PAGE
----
Today I put it all together. Roasting a chicken is a pretty quick and easy meal. Cooking time is about an hour and a half (17 minutes per pound is the general rule, at 375 degrees F).

First, wash and dry the bird. Gently use your fingers to pull the skin away from the breasts and down to the thighs. Careful not to tear it. I made a paste of  finely minced garlic, rosemary, sage, and olive oil. Spread the paste under the skin.

Next fill either a spice infuser, cheesecloth or I use an unbleached coffee filter, with a lot of garlic, rosemary and sage, and maybe a bit of thyme, and put it in the cavity. I also added 1/2 of an onion, quartered. Tie off the legs, place in the roaster and brush the bird with a mix of olive oil and bit of butter.  Don’t forget to tuck in the wing tips so they don’t burn.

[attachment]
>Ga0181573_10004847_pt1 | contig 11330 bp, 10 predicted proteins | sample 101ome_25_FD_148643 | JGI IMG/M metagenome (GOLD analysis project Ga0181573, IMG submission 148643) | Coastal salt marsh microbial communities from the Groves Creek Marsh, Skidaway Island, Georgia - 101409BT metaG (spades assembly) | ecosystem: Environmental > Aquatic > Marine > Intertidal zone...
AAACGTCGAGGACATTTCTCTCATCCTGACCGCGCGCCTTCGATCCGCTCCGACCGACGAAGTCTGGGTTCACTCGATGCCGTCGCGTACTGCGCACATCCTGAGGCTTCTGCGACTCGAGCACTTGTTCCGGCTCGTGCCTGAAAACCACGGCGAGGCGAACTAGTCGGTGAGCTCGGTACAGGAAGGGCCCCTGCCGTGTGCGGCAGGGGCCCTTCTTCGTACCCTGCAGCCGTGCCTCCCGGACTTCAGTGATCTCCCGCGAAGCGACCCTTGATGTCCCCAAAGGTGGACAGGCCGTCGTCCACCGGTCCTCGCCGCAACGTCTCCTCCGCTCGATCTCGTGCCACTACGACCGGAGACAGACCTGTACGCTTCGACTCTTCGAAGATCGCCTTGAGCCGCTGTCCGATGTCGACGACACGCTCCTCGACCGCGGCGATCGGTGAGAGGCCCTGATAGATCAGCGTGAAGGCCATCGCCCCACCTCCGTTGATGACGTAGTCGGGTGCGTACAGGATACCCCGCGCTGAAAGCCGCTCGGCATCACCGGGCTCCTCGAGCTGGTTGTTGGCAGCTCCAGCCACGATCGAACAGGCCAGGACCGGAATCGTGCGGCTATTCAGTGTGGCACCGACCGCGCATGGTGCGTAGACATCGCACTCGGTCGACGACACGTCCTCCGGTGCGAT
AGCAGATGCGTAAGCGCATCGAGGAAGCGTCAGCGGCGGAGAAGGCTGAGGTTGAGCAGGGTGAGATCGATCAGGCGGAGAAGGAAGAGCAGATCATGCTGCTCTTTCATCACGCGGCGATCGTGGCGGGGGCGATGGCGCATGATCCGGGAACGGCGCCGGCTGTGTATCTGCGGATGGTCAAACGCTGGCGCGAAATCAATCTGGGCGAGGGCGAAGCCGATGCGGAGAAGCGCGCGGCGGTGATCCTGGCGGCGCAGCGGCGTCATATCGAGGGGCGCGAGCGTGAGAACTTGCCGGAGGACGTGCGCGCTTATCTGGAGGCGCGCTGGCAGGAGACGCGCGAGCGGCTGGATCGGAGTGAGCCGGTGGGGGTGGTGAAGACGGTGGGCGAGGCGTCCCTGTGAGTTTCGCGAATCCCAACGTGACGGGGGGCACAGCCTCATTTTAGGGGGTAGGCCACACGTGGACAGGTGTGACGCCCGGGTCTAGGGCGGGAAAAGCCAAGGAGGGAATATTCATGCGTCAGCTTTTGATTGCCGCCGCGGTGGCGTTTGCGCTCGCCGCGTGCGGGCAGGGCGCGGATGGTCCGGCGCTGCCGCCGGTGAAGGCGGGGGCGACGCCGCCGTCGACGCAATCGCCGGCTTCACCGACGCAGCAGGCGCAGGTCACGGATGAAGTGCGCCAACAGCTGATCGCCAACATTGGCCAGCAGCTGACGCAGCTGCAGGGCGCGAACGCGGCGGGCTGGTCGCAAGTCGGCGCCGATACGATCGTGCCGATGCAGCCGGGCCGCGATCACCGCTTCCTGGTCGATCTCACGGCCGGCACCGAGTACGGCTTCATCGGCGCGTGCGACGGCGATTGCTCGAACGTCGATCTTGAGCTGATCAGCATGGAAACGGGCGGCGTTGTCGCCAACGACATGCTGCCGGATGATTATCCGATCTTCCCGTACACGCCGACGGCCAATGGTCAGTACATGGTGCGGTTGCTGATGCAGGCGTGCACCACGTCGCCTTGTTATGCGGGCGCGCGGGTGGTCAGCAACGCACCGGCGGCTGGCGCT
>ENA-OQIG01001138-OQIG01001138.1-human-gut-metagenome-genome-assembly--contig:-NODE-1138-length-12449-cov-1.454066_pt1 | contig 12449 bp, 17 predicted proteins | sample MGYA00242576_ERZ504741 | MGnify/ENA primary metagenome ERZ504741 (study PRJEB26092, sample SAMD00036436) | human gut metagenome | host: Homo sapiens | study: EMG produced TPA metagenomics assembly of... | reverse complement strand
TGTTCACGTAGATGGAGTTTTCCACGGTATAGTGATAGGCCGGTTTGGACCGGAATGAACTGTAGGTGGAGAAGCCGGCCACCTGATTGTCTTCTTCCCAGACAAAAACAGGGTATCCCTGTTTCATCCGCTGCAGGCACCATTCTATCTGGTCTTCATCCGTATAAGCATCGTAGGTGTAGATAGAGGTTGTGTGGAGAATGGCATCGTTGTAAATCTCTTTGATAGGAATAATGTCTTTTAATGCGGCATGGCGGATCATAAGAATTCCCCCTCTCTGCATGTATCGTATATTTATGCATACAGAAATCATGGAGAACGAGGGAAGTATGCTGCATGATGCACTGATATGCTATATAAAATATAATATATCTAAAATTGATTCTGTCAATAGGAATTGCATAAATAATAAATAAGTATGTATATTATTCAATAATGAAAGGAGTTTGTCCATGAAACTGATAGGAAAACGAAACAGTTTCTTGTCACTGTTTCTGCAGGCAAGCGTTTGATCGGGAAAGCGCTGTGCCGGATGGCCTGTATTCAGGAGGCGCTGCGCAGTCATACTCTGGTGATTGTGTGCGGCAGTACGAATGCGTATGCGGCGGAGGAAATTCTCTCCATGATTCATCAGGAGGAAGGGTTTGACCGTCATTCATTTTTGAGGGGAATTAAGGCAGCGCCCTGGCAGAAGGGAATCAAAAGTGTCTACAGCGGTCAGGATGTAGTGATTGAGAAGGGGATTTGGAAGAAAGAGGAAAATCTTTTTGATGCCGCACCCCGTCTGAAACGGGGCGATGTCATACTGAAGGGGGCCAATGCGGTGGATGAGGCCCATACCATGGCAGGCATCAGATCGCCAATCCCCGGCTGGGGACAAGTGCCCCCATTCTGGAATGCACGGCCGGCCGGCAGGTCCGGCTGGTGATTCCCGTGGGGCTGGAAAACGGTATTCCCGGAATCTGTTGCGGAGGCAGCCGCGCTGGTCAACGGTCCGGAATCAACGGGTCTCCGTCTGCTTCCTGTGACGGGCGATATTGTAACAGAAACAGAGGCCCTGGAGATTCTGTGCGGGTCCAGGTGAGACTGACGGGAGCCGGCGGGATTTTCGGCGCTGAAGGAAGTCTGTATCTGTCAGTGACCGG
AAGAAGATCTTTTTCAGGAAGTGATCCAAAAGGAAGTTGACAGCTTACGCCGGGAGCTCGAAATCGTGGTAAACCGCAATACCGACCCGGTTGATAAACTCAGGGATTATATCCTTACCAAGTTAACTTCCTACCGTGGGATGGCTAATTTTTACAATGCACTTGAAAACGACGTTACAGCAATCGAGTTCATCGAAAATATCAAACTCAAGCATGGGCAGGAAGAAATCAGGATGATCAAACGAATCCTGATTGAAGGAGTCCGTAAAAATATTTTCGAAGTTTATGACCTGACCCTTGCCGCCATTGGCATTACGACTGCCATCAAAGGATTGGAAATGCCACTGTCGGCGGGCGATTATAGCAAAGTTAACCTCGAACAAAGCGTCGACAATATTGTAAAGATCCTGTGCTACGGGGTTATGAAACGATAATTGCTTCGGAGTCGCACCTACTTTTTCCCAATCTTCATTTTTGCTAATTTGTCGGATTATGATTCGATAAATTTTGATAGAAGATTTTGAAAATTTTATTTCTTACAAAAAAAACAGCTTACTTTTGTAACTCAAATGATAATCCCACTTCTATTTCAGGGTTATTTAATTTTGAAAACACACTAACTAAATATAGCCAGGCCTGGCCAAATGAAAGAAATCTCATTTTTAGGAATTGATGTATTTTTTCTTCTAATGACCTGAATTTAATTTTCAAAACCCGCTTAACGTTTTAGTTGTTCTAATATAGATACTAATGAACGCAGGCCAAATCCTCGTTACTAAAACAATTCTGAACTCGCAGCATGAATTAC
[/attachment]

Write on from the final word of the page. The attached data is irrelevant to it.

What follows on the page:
I let it sit for 15-20 minutes to allow it to come to room temperature and allowing everything to meld together. I roasted it at 15 minutes at 450 degrees, lowered the heat to 375 degrees and roasted it until thermometer read 160 degrees. I brushed it a couple of times with the oil/butter mix.  Took it out and let it rest for 15 minutes before carving, at which point the internal temp was 165 degrees without drying it out. Remove and discard the spice infuser and onions. Slice and serve.

Yummy.

Roasted Smashed Potatoes

This is from America’s Test Kitchen and it is on my list to try this weekend while I have some extra time to play in the kitchen. I thought they sounded delicious and a nice way to dress up a side when company comes to dinner.

From America’s Test Kitchen

Roasted Smashed Potatoes

Serves 4 to 6